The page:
When Sophia Li (BA ’13) took on the role of Vogue.com’s first-ever entertainment media editor, she helped shape VOGUE’s social and digital voice as the publication launched its new online presence.
This meant a near-constant stream of content. Li and her team were producing multiple videos and social and digital content every day. It was exciting to be at the forefront as print publications established their place in a digital landscape, and Li had the chance to collaborate with contemporary artists, fashion designers, athletes, models and other leaders in the fashion industry.
But as the years went by, Li—who studied fashion merchandising at VCUarts—began to realize that, just as we experience noise and light pollution, we were entering an age of content pollution.
“We’re inundated with information and content, and we think that just because we put it out there on the internet, or in a digital space, it’s affecting everyone,” she says. “But having all of this information, constantly, without connectivity, I think it really affects our mental health and our perception of the world in a way that we might not even know how it can affect us long term.”
Since leaving Vogue.com in 2017, Li’s focus has shifted to what she calls “conscious content”—immersive, multimedia news and stories that resonate with her intended audience. Some of her recent projects have included exploring wildfires in the Amazon rainforest for a beauty company that produces sustainably-sourced skin care and cosmetics, and a series for CNN documenting the popularity of live-streaming apps in Asia and their potential impact on Western cultures.
“When I was at VOGUE, we were curating to a schedule, such as Fashion Month or the Met Gala red carpet weekend,” she says. “Now, I am committed to always making, producing, directing, and sharing content that I think is valuable, educational, and impactful, but also entertaining.”
While Li was becoming more conscious of the content she puts out into the world, she was also becoming more intentional about her own consumption of digital content.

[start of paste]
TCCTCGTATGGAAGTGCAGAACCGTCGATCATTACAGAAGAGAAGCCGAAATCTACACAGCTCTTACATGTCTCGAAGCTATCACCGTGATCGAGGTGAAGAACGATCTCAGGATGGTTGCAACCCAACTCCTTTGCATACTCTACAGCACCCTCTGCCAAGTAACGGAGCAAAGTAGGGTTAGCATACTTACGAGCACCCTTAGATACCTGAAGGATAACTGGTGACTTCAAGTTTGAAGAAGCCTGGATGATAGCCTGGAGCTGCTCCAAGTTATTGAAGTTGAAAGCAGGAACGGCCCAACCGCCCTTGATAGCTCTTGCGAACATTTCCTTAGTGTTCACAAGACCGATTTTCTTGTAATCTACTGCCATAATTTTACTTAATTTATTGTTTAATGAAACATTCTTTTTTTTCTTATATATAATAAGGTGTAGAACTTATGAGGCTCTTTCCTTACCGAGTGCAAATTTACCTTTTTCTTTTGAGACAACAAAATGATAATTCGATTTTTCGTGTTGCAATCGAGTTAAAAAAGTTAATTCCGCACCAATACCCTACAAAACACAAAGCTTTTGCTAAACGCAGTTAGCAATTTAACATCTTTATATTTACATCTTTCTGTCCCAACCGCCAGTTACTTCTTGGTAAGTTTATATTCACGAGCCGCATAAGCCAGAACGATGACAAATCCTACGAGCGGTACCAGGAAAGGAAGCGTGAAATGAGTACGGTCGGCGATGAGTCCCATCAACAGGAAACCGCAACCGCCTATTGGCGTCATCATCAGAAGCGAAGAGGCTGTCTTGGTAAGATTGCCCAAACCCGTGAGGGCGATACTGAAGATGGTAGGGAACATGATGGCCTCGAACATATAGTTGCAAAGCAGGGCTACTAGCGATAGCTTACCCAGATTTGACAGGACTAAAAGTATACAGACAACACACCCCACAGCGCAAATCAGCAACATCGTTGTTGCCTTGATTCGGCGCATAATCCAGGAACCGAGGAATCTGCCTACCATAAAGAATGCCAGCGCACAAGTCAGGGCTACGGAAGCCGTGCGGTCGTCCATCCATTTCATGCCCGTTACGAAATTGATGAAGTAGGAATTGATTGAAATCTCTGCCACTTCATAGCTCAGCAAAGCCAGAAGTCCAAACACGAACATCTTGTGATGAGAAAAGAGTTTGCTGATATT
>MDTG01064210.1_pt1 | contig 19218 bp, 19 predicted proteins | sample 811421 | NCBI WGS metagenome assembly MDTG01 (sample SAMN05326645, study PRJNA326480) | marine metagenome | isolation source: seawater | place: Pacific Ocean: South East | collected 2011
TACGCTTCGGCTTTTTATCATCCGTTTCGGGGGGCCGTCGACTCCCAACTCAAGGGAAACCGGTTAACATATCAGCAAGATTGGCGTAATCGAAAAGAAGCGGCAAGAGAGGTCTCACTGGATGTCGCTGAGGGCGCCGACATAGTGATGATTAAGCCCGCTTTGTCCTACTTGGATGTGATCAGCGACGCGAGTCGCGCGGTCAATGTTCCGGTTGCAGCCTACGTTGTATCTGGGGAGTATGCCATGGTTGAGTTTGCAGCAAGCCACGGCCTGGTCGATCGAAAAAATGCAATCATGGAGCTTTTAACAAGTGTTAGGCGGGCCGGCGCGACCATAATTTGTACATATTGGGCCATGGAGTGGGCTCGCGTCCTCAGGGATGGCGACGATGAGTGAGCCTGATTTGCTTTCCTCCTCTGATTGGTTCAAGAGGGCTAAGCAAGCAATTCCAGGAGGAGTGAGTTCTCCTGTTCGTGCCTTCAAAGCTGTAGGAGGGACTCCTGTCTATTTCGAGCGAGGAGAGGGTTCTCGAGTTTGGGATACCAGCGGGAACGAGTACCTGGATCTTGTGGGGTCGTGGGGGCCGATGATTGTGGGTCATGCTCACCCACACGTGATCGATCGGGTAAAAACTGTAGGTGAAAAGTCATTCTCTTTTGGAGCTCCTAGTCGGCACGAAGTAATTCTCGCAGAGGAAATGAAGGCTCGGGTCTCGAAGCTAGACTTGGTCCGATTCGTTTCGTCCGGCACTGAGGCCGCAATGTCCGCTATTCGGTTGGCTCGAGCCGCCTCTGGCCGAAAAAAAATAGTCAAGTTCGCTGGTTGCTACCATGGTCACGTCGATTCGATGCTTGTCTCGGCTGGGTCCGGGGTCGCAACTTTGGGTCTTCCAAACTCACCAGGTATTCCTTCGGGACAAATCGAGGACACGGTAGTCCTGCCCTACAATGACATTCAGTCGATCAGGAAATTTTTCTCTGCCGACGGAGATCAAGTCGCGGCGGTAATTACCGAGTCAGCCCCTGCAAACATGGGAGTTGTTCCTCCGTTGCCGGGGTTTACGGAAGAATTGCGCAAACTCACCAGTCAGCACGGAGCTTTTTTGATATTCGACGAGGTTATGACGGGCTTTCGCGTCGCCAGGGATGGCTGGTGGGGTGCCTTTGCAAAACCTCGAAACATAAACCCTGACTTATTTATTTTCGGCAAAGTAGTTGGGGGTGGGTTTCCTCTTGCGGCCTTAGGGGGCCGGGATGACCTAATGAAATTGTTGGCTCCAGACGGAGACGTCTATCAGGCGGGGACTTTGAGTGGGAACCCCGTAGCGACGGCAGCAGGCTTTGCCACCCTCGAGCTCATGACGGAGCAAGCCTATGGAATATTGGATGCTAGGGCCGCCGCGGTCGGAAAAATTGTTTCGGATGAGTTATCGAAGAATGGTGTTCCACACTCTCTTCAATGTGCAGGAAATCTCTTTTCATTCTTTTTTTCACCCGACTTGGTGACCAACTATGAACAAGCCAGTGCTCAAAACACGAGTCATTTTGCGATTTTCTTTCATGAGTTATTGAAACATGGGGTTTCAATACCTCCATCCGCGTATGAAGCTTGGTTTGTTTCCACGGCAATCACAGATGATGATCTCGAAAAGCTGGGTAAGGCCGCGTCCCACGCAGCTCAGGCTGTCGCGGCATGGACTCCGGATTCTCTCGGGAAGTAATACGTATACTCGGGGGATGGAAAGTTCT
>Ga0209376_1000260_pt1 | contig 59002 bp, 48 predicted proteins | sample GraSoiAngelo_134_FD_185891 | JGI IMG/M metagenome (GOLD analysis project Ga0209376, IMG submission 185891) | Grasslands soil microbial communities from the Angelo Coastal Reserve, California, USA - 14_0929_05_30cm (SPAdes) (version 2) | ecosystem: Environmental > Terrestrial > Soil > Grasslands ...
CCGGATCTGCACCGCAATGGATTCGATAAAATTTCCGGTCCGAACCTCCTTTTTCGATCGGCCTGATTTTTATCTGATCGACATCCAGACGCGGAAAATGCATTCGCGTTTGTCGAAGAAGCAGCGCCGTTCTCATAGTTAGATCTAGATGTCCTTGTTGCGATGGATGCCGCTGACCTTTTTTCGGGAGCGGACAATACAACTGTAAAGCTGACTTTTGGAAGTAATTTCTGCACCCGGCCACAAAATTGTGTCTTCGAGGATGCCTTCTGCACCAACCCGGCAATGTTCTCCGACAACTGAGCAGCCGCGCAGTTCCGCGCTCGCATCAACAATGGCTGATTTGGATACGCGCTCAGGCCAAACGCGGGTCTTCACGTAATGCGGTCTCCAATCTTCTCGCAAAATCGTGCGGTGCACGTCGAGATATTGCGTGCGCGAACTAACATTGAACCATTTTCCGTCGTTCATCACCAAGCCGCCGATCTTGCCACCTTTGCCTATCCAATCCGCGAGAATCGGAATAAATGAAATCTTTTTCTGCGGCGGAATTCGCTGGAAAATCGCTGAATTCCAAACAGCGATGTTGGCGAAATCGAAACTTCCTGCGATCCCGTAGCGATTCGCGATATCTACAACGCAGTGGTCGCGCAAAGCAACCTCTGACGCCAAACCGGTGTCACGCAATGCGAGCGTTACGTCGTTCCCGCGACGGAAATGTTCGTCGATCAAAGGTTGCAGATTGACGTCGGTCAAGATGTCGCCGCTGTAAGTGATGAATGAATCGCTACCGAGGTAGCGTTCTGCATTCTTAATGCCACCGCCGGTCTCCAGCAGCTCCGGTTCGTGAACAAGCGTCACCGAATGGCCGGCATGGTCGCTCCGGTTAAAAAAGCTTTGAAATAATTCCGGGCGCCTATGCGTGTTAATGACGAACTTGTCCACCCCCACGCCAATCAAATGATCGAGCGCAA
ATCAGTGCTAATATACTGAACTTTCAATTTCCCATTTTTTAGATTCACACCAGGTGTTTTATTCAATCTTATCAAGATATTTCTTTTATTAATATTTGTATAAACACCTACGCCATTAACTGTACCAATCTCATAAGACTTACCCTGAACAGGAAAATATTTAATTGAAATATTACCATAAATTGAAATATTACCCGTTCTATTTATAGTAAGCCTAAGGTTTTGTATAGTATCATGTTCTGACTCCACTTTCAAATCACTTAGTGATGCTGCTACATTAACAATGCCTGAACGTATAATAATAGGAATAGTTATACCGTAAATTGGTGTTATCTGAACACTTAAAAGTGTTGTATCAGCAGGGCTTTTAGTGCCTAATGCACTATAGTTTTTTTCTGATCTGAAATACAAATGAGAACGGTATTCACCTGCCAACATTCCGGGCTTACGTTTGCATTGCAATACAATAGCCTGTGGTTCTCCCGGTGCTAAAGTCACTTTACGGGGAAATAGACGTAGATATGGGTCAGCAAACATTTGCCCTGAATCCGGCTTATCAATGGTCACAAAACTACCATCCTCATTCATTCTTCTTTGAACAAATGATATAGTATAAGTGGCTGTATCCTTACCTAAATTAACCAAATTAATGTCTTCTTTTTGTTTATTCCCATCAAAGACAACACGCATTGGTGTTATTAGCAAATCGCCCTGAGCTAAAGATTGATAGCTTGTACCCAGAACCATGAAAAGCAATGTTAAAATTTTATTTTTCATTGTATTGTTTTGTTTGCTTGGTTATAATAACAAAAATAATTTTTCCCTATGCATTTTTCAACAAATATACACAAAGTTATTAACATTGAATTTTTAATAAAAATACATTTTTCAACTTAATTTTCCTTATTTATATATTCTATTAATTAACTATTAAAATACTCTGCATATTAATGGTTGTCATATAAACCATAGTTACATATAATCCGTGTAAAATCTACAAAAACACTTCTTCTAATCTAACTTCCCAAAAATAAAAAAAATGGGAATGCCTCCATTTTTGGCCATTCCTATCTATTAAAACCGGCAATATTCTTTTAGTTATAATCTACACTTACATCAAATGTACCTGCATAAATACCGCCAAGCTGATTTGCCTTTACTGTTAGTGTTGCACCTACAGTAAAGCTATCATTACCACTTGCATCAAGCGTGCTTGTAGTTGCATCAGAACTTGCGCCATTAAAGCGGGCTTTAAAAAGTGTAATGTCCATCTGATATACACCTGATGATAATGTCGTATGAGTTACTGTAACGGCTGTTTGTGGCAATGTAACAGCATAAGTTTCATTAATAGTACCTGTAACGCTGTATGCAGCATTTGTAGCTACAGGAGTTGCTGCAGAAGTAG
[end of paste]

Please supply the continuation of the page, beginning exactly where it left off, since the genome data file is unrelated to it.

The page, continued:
After researching social media behavior patterns, she discovered links between social media use and depression, body dysmorphia, and a disconnect between social and real-life personas. In response, Li has made an effort to limit her own usage by leaving her phone at home on weekends when she’s not working; using phone restrictions to set app limits and block usage overnight; and charging her phone in a different room. She also rarely posts to social media in the moment, preferring instead to experience life as it happens.
“We live in a culture where you’re expected to be reachable and on 24/7, and that’s not sustainable,” she says. “Then you ask yourself, who are you living life for? Are you living life for your digital or social persona? Or are you living life for reality?”
“If you don’t set those really strong boundaries for yourself, no one else will.”
Some might see these limits as a challenge—particularly when trying to launch a business that relies on a presence on social and digital platforms—but Li says social media is often only an entry point for working with her clients. Then, she says, in-person conversations and lived experiences take over.
“The real work is going to move the needle and make waves, and that happens outside of your social and digital existence,” she says. “All of my connections—especially business relationships or business projects where I’ve been commissioned—happened in real life. That digital connection might be the starting point, but how you position yourself, what you’re passionate about, your experience—that is what actually secures the deal.”